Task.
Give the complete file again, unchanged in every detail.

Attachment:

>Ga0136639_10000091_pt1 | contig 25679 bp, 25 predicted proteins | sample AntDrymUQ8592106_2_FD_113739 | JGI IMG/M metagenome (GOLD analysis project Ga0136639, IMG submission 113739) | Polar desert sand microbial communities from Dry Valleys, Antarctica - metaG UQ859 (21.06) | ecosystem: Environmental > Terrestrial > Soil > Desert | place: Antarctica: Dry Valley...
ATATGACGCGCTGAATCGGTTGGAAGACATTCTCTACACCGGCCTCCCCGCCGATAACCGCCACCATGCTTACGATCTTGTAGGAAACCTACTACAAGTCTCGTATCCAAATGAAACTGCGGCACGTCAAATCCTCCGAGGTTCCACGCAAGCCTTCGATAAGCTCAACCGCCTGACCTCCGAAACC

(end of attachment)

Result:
>Ga0136639_10000091_pt1 | contig 25679 bp, 25 predicted proteins | sample AntDrymUQ8592106_2_FD_113739 | JGI IMG/M metagenome (GOLD analysis project Ga0136639, IMG submission 113739) | Polar desert sand microbial communities from Dry Valleys, Antarctica - metaG UQ859 (21.06) | ecosystem: Environmental > Terrestrial > Soil > Desert | place: Antarctica: Dry Valley...
ATATGACGCGCTGAATCGGTTGGAAGACATTCTCTACACCGGCCTCCCCGCCGATAACCGCCACCATGCTTACGATCTTGTAGGAAACCTACTACAAGTCTCGTATCCAAATGAAACTGCGGCACGTCAAATCCTCCGAGGTTCCACGCAAGCCTTCGATAAGCTCAACCGCCTGACCTCCGAAACC